How do we piece together for an individual which drug is better? We always talk about the 3 factors in choosing myeloma therapy: patient-related factors, disease-related factors, and treatment-related factors. Patient related—are they old, young, fit, or frail? [Do they have] comorbidities? Disease-related factors—is it high risk, standard risk, extramedullary, plasma cell leukemia, big plasmacytomas pushing somewhere? And treatment related. We know our drugs, and if we give somebody an IMiD [immunomodulatory imide drug] and they don’t respond well, a second-generation IMiD is probably not going to be the next course of action. We may need to dramatically switch the MOA. I share the excitement from you and Muhamed about all these drugs that we have and that we’re going to have pretty soon in our armamentarium.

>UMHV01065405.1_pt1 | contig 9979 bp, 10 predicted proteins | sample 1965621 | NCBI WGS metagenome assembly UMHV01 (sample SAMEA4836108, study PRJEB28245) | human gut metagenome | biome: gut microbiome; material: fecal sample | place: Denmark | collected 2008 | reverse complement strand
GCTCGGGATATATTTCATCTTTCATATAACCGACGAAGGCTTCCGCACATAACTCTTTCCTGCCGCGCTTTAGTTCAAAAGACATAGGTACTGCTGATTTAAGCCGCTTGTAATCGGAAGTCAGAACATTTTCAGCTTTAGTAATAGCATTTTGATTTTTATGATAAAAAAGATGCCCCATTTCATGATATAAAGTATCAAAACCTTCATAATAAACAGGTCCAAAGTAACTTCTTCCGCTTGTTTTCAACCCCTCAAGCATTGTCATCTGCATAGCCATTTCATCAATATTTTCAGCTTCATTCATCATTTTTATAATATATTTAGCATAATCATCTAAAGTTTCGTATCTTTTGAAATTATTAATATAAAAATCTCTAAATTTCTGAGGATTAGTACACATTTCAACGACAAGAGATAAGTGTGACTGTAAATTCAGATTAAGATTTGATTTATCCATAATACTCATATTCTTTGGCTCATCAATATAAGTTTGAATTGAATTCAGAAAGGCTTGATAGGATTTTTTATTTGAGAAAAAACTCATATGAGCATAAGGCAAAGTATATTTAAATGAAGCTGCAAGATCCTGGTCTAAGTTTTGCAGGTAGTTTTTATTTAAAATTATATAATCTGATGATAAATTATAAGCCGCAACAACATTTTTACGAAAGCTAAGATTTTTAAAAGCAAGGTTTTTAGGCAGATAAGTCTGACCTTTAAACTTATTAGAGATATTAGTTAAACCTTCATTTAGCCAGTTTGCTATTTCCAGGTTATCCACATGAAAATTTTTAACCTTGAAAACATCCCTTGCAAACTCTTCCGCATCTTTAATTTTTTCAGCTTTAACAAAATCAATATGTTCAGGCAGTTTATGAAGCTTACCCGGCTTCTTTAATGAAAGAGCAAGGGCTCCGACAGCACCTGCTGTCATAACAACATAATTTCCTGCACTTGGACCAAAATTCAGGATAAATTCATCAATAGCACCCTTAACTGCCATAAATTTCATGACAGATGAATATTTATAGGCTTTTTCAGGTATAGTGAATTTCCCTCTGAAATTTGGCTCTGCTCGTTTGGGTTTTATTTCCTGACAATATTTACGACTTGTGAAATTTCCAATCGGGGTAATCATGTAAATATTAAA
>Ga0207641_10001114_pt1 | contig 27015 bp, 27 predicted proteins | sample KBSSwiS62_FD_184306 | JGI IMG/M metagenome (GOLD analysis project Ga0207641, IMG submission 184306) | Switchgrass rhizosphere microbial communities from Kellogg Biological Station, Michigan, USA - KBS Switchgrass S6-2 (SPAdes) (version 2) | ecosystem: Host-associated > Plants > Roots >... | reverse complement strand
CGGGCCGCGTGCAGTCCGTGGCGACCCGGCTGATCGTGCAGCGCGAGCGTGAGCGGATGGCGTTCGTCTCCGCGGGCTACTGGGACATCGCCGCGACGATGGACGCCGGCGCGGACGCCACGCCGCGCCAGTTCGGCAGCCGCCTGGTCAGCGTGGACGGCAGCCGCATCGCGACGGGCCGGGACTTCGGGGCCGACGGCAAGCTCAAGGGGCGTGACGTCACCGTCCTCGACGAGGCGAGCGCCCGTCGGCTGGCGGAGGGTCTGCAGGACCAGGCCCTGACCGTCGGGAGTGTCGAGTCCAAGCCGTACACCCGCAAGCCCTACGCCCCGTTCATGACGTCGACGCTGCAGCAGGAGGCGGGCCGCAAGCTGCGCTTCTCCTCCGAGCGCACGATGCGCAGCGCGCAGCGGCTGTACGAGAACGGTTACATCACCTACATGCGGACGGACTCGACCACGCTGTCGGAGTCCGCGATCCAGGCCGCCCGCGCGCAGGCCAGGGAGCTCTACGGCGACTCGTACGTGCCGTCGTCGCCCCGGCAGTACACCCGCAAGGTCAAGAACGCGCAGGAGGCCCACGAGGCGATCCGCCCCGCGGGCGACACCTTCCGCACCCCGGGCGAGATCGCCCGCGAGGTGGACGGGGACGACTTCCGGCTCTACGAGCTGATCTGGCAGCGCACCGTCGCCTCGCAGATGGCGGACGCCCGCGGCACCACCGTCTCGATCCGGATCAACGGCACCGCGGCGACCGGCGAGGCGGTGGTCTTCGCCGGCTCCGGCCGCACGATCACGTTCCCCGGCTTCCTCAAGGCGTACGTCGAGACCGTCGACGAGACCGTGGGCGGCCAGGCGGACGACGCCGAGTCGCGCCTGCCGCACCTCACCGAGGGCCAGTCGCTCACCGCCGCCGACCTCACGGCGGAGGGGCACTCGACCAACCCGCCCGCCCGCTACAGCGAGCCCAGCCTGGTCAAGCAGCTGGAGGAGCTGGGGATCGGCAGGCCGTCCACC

Ryan Haumschild, PharmD, MS, MBA: That was a great summary. I took away a lot of things. You shared a lot of great data on where things are heading, but it’s also patient specific in some of the selection: we need to maximize outcomes and know the patient and their treatment history. It plays a unique role when you start combination therapy. Roy, I’m going to pitch the next question to you because we’ve had a good setting of the landscape in terms of some of the therapy has to be patient-specific. I think about the way that the list of treatment options have been expanded with the NCCN [National Comprehensive Cancer Network] Guidelines for first- and second-line treatment. In your opinion, how does route of administration, whether it’s oral or injectable, weigh into treatment selection besides just treatment history and how a patient has responded? Does this affect a patient’s preference and access to certain medications within their benefit design?